The Future of Leadership

Changing the World in 2020 and Beyond

Why We Should Care About Other Communities of Color

Ruchitha Arvapally

I recently finished my first year of college and although I don’t remember much of General Chemistry, I do remember a lot from my Race and Ethnic Relations class that left a lasting impact on me. In this class, I learned about a thing called “ethnic projects,” which was every group of immigrants’ journey to being accepted into the US racial structure. The closer a group got to being “white,” the more accepted they were and thus, their ethic project was considered to be successful. One of the two successful ethnic projects was the Asian American one. Yay us! However, in order for us to become more accepted into society and climb the racial ladder, we had to distance ourselves from other minority groups to show that we were better and deserved to be accepted into this white society, which we did. In order to be more accepted and be treated as equal to Whites, we pushed down and disassociated ourselves from the Black community. And so the anti-black sentiment grew. We bought into the idea that white/light equates to beauty and all things good while black/dark equates to ugly and poor that we then projected these ideas into whole groups of people. This absurd way of thinking even seeped into our community and gave rise to colorism where we put down our own people for the simple fact that they have more melanin.

We believed in the degrading stereotypes of Black people and that they were at fault of because of their own unfortunate fate. We bought into the idea that since we came to this country with nothing and were able to build up, Black people can do the same while disregarding the fact that we came here with an education and have systems built into this society that actually work to help us. We forget that while we worked to distance ourselves from the Black community, they fought for our immigration rights during the Civil Rights Movement and helped more Asians come into this country for a better life. We have not only perpetuated racial stereotypes but became part of the racial problem in this country.

A lot of people, when it comes to this topic, might still have the “why should we care?” mentality because it doesn’t directly affect us and because we have our own problems to deal with. There is no denying that the Asian community has also gone through many struggles in this country and have faced many acts of discrimination and racism. In fact, the global pandemic has been a great indicator of how many people in this country still have racist feelings towards Asians. However, by talking about the anti-black sentiment that our community holds and actively supporting the Black Lives Matter movement, we don’t minimize the struggles that we have gone through but rather shine a light to the fact that we have privilege in this country, much more than our Black brothers and sisters. We have the opportunity to talk and learn about the horrible injustices that the Black community faces rather than experiencing it firsthand. We know how much it hurts when people ridicule us for being Asian with things such as the fox-eyed trend, sexualizing traditional clothes, making fun of our food, so, how can we stand by and do nothing when we see our fellow people of color being murdered in the street? How can we hear their cry for help and do nothing? After all, how can we not help fix an issue when we were part of the problem.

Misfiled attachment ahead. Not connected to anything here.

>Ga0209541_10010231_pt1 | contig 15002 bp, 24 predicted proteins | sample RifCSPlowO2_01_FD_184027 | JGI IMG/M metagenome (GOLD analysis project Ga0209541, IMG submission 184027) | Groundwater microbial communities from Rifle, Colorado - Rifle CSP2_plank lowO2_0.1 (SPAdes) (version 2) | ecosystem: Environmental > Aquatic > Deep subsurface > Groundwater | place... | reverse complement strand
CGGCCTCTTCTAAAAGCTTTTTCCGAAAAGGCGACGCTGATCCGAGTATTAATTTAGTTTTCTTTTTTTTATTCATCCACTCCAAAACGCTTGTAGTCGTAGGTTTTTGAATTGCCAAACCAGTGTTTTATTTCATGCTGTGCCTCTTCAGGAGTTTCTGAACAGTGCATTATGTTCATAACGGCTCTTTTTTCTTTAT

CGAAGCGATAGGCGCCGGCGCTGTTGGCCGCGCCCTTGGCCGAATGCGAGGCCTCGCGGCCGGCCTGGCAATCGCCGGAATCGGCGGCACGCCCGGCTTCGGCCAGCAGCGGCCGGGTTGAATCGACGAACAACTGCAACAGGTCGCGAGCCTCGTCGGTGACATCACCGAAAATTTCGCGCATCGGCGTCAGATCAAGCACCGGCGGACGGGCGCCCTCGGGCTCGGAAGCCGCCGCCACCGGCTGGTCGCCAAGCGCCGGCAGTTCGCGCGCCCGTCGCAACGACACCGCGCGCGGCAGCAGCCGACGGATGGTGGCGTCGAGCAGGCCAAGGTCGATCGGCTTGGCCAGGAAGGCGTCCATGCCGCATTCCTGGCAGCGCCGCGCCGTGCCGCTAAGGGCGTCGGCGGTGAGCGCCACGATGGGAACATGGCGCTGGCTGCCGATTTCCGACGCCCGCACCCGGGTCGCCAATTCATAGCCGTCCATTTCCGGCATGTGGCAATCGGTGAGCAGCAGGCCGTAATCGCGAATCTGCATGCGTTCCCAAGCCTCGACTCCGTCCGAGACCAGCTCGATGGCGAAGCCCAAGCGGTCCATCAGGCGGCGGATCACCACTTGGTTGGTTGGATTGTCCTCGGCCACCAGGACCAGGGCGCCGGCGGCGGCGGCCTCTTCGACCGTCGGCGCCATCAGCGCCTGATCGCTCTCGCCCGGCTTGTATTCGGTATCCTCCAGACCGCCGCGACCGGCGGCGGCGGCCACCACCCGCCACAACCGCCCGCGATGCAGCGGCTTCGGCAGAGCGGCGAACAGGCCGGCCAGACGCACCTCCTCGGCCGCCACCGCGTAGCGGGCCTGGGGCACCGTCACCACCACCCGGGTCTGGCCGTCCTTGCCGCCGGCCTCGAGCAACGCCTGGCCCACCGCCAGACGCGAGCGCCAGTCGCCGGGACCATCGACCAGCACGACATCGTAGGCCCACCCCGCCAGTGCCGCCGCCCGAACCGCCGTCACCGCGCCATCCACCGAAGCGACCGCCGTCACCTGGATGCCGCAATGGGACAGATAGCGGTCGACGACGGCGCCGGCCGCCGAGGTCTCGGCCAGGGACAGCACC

I have no doubt that this community will give rise to great leaders, but before we can help lead this country, we have to first address how we have been part of the racial problem because if we are going to serve this country, we must fight and serve every single person in it. We, as the Asian community, must realize, recognize, and accept that we have been part of the problem. We must also recognize the privilege that we have in this country and use it to fight for those who can’t. We must listen to the Black community when they tell us that they need our help. We must listen to them when they say that something is racist or unjust and what change they want to see. We have let them down before, but we cannot and must not do it again because what is the point of being a leader when we can’t use the power and position to help uplift others.

Ruchitha Arvapally is a sophomore at Stony Brook University pursuing a double major in Biochemistry and Economics on the pre-med track.

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API Women's Leadership Conference

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